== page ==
A Blog About Economics, Politics, and Current Events
Andrew, aside from the laughable comment about whinyness (he is the king of whining) I'm not sure what's so wrong. His basic theme is that "people are unhappy compared to 10 years ago, and most of them have a right to be"...which seems correct.The economy has been strongly tilted to favor the affluent over the middle class...I'm not even sure how you could make an argument otherwise. Every instinct of the currently rich is to do as much as possible to make sure their idle/drunk children don't have to compete with "commoners": ruining and underfunding public schools, eliminating inheritance taxes, favoring interest/capital gains over income, etc. He's not saying that it's all due to the republicans' programs, but much of it is.His other main point is about healthcare. Healthcare is going to take more and more of our money no matter who runs it. The demand curve for "life" is very steep; as the population ages, it will naturally spend more on health care and be less happy with what's left over.I do confess, taking a survey after everyone has lost asset value in their homes is a bit like taking an employee survey right after a layoff...it's somewhat unfair. But I contend that the intended effects of republican economic policies has been achieved: the rich are richer, the poor are much poorer, the middle class finds it harder to compete, and the wealth is being locked in permanently by low relative taxes and the disappearance of the inheritance tax. They got what they wanted, and the people don't like it. As a famous republican once said, "you can't fool all of the people all of the time." :)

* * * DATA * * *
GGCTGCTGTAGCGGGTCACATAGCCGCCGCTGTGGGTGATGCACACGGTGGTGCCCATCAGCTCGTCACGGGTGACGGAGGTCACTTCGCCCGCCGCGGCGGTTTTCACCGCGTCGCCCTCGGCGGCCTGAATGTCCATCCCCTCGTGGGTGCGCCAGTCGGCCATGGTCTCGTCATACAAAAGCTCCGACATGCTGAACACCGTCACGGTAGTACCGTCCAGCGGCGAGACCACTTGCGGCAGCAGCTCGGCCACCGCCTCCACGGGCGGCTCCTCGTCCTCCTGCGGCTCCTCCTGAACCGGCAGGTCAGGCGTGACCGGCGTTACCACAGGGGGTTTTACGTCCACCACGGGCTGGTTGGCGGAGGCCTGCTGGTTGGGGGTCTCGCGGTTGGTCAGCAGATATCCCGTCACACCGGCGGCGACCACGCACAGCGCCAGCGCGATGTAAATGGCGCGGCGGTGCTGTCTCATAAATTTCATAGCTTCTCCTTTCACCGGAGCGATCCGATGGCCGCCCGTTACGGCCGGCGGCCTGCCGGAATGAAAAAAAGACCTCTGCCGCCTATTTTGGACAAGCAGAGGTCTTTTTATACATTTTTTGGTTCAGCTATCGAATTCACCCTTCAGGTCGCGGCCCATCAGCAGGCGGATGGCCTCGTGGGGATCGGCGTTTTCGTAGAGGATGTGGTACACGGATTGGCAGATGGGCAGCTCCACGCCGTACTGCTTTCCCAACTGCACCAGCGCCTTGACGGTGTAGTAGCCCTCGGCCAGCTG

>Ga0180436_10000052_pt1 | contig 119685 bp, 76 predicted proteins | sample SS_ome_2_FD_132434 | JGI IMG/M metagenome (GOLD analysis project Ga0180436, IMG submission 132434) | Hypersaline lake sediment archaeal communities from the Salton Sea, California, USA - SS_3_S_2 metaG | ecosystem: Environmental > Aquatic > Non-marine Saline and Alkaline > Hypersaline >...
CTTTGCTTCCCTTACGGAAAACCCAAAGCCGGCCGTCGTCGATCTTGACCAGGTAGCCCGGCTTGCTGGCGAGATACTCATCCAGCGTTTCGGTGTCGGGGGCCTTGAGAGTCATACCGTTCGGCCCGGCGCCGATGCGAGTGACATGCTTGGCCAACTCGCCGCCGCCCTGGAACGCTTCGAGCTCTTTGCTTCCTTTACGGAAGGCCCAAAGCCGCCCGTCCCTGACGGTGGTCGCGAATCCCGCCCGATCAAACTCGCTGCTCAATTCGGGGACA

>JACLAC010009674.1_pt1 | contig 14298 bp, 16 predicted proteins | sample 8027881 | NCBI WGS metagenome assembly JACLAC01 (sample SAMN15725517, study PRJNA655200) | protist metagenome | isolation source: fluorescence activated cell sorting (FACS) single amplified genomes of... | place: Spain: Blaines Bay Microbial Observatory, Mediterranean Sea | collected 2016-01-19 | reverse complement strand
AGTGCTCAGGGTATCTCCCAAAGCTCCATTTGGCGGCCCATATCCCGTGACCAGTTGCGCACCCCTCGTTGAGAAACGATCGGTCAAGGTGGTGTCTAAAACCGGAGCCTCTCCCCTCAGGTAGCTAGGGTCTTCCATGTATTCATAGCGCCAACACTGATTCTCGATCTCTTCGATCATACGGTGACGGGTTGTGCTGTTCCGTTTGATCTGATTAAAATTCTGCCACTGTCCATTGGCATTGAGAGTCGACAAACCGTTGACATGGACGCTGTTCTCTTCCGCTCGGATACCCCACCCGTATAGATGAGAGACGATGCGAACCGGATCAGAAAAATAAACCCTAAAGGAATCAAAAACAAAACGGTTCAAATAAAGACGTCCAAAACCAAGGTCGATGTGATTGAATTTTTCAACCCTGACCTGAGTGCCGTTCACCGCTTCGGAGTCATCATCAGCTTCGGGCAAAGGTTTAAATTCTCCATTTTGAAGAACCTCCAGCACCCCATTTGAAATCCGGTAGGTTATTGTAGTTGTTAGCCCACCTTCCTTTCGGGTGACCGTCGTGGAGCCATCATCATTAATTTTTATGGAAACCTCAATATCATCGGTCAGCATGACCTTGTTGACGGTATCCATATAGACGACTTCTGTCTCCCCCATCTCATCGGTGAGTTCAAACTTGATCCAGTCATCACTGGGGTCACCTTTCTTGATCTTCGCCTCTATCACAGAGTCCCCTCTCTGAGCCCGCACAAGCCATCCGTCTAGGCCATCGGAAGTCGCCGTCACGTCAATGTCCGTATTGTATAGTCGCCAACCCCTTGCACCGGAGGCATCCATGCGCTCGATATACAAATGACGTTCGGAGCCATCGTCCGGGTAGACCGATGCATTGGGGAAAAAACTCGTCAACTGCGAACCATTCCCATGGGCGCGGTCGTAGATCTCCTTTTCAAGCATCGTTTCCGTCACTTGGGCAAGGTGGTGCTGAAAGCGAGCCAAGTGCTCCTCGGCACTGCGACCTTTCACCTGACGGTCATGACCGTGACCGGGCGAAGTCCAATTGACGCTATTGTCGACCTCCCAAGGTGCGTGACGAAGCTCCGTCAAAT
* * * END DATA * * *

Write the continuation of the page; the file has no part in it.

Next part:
Let's say we change Krugman's words to include the bubble:---But simply putting another Clinton, or any Democrat, in the White House won’t ensure that the good times will roll again. President Clinton was a good economic manager, but much of the good news during the 1990s reflected events that won’t be repeated, including a stock bubble, low oil prices and the great medical cost pause — the temporary leveling off of health care spending as a percentage of G.D.P. that took place in the 1990s despite his failure to pass health care reform.---I don't think the modification materially changes the article.
I'm not sure this matters much, but: I would argue that 1997-98 was the late stages of the 1982-2000 Bull market. The real asset bubble inflation did not occur until 1999-2000. Over the 6 month period from October '99 to March 2000, the Nasdaq doubled -- a 100% gain in half a year! Prior to that, gains were outsized, but not totally insane.
Point taken...choosing your time frame has a long, cherished history in everything from economics to climate science. The only possible justification is to compare the last year of 2 two-term presidents, and even that is slightly off.